Ride On

#ColleagueCorner is an occasional series which reminds us that our greatest resource is each other. Through human connection and shared experience, these stories provide us a glimpse into our colleagues’ world, a world we all share as educators. 

Anna Muessig and I grew up together, just not in the traditional sense. As members of the same English department, we found ourselves eerily similar by way of style and substance. Later, after she took time off to start her family, Anna returned only to replace me when I moved on from the classroom. Still later, we reunited at our current district where we’re each doing our best to do our best. She’s humble, kind, and reflective, and she makes the people around her better every day.


Unless you live in this world, you probably just don’t get it. After all, why anyone would choose to do such a crazy thing.

But those of us who live in this world understand why we do it. 

Being a motorcyclist is far less challenging and far more predictable than teaching. I have a lot to learn about both, but one specific parallel between bikers and educators struck me today. 

When bikers pass each other on the road, they have a greeting. It’s a simple gesture–left hand off the handlebars, extended low, sometimes a full hand and sometimes with the first two fingers extended. If you’re not a biker, you’ve probably never heard of this before. You may even be thinking, “So what. Bikers wave and have a moving high five or something. Big deal.” 

The thing that non-bikers probably don’t get is that this little gesture is (as far as I know) a universal communication that approximately translates to the following. 

“Dude. I see you. And we’re connected because we both love this thing we’re doing right now. We both know how awesome it is to crank the throttle and how chill it is to cruise down a beautiful, open country road. We both know what it’s like to ride through the elements without the protection of the walls or roof around you. We both know how careful we have to be because drivers don’t see us and can take us out in a split second. We both know how serene an escape from the chaos of life a long ride can be. We both know that if your battery is dead and you don’t have a jumper on you, you’re screwed. We both know what it’s like to taste the smell of something gross that’s been squashed into the pavement and what it feels like to hit a pocket of cool air on a hot day. I see you. I feel you. Ride on, my friend.”

And yes, a two second gesture says all of this.

Educators, as far as I know, don’t have this two second gesture exactly, but we do have ways to tap into that same kind of connection. 

We (hopefully) have colleagues who encourage us on rough days, push us when we need a push, and cheer us on when our students’ faces finally light up with that “ah-ha” moment. We have Twitter and Voxer and other ways that we can connect with educators across the globe, to share ideas, and to remember that we aren’t really in this alone. We have EdCamps where we can meet with other educators who want to share ideas, make connections, and continue growing.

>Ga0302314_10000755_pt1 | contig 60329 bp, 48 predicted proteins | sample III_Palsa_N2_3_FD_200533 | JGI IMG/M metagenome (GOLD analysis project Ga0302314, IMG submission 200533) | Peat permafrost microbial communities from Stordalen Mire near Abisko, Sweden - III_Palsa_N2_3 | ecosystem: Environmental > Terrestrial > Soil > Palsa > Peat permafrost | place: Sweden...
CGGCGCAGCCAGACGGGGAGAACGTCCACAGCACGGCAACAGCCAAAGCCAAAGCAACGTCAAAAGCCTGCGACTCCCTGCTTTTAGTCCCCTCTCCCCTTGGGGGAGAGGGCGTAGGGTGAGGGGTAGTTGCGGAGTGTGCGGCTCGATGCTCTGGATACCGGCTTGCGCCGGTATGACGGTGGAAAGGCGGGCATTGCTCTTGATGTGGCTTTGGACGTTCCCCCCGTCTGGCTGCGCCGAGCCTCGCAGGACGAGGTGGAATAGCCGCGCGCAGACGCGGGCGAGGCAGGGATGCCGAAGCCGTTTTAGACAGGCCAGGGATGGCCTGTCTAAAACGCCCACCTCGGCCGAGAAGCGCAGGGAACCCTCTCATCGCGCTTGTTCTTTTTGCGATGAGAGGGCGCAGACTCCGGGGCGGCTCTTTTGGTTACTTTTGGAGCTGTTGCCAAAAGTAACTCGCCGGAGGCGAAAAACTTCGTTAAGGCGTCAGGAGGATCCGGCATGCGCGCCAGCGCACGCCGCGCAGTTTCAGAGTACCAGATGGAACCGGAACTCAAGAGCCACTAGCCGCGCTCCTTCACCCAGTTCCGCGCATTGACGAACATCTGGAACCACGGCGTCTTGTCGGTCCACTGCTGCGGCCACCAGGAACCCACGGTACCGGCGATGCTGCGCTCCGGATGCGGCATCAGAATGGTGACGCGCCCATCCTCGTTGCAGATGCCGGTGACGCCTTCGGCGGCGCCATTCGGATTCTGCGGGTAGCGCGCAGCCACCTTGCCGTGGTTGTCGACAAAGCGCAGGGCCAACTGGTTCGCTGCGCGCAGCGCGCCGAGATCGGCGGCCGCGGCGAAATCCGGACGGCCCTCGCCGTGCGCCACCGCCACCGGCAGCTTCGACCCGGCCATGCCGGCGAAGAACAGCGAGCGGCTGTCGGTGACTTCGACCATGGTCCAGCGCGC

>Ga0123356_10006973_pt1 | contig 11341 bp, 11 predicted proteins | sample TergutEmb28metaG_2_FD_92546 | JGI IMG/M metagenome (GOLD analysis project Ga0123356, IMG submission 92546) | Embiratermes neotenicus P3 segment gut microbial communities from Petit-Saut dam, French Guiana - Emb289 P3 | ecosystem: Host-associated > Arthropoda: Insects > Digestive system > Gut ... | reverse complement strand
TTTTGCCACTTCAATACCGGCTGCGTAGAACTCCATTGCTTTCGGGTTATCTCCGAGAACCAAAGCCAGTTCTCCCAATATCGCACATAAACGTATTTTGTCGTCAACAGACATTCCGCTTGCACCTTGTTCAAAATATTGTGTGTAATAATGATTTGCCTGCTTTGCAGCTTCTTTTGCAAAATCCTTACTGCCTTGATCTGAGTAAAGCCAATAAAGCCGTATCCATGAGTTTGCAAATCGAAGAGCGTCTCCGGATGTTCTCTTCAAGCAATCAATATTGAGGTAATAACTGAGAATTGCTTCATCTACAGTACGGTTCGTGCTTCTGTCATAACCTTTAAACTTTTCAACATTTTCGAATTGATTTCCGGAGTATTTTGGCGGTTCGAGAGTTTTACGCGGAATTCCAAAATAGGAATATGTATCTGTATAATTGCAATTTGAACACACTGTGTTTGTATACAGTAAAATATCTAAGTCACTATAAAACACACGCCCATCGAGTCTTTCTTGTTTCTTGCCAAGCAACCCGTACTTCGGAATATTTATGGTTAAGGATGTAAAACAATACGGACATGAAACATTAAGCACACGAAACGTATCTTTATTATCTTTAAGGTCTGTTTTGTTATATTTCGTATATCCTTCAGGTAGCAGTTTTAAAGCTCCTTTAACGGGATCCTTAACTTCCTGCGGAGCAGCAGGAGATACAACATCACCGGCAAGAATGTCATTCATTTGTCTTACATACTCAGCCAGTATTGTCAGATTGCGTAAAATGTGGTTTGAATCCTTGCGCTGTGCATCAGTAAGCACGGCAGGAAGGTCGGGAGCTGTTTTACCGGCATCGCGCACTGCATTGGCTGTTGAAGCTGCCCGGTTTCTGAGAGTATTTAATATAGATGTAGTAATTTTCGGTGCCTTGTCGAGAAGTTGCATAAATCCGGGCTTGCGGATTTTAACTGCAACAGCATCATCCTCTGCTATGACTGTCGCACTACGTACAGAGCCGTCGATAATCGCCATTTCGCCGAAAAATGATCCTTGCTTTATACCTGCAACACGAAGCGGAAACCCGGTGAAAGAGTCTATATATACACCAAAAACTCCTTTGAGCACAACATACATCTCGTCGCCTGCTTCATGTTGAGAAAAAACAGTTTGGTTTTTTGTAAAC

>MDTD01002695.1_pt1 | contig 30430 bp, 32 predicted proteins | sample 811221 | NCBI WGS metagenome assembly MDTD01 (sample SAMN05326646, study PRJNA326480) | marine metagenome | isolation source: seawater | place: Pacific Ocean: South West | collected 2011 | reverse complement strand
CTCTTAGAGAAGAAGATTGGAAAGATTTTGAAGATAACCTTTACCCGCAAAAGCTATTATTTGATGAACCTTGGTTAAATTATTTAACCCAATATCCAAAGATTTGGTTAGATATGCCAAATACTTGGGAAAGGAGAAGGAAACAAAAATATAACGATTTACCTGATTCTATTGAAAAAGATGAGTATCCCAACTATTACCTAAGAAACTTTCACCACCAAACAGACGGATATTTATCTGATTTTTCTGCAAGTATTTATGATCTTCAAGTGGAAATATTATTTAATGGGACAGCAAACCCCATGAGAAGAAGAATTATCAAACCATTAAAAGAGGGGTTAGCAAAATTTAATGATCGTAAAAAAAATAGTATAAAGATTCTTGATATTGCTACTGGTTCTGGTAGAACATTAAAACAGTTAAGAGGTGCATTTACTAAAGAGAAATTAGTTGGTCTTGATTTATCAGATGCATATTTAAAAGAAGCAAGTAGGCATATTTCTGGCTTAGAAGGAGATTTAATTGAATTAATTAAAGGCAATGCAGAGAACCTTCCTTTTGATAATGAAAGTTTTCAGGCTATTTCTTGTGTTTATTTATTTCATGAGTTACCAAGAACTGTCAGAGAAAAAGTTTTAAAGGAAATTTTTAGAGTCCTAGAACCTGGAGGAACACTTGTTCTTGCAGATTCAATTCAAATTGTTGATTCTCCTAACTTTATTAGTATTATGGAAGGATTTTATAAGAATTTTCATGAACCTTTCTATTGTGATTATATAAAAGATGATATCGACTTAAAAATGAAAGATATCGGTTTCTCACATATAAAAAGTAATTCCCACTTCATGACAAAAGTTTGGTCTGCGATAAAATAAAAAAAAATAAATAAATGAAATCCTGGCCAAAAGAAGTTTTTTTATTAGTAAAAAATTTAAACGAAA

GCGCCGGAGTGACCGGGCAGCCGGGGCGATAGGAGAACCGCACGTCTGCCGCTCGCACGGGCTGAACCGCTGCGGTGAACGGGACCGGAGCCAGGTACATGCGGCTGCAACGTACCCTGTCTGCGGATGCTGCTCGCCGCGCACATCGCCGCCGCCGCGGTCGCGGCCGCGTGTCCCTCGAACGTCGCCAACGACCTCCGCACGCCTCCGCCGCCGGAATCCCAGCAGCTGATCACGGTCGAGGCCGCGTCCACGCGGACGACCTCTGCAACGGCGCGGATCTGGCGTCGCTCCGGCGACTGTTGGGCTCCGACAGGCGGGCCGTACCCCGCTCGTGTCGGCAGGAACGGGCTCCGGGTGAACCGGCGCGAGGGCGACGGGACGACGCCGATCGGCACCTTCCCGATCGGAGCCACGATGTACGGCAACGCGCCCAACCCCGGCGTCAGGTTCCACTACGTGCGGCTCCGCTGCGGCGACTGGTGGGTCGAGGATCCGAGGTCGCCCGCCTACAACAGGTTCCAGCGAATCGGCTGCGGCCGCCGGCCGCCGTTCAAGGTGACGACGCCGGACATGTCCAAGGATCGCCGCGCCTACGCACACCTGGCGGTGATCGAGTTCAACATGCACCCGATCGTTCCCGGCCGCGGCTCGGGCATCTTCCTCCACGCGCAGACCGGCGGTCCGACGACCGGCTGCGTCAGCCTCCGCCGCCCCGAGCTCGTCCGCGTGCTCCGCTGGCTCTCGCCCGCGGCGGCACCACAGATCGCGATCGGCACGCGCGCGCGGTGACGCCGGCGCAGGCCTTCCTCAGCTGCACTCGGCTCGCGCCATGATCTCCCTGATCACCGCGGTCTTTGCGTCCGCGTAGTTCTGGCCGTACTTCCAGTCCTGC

Both teaching and biking can feel like completely solo exercises. And that’s not always a bad thing–both can be incredibly empowering. But from time to time we are energized by being reminded that we are not alone, and that others genuinely see and feel what we see and feel. 

If anyone hasn’t told you this yet today, whether you teach elementary, secondary, regular ed, special ed–Dude, I see you. And we’re connected because we both love this thing we’re doing right now. (Otherwise, why would you be reading a blog post about education?) We both know how awesome it is when a student finally can show you that she has mastered that skill. We both know how difficult it can be to do this well when we’re not at our best because we’re tired, fighting some germ, or stressed about something in our personal lives. We both know how rewarding it is to see our students move on to great things and to know that we were able to guide them on part of their life journey. We both know how careful we have to be because the responsibility we shoulder is heavy, and kids are too important for us to take their needs lightly. We both know that lesson plans are often a pain in the butt to write, and that some of the things we’re required to do are exercises in compliance that don’t make a difference for kids. We both know that when our students move on, we’re proud and excited, but we miss them because our care for them doesn’t end when they walk out the door. 

 I see you. I feel you. Ride on, my friend. 

Anna Muessig (@mrsmues) has worked in the field of nurturing children for as long as she can remember. Along the way, she has nannied, taught preschool, directed a summer camp, substitute taught at almost every grade level and setting within a public school, taught secondary English, served as an instructional coach, served as a district curriculum administrator, as well as nurtured her own two energetic boys in partnership with her amazing husband. She currently teaches English Language Arts to high school students in New Jersey.

She believes wholeheartedly in the value of changing the world one person at a time, taking risks, and reflectively questioning the assumptions we all unconsciously carry.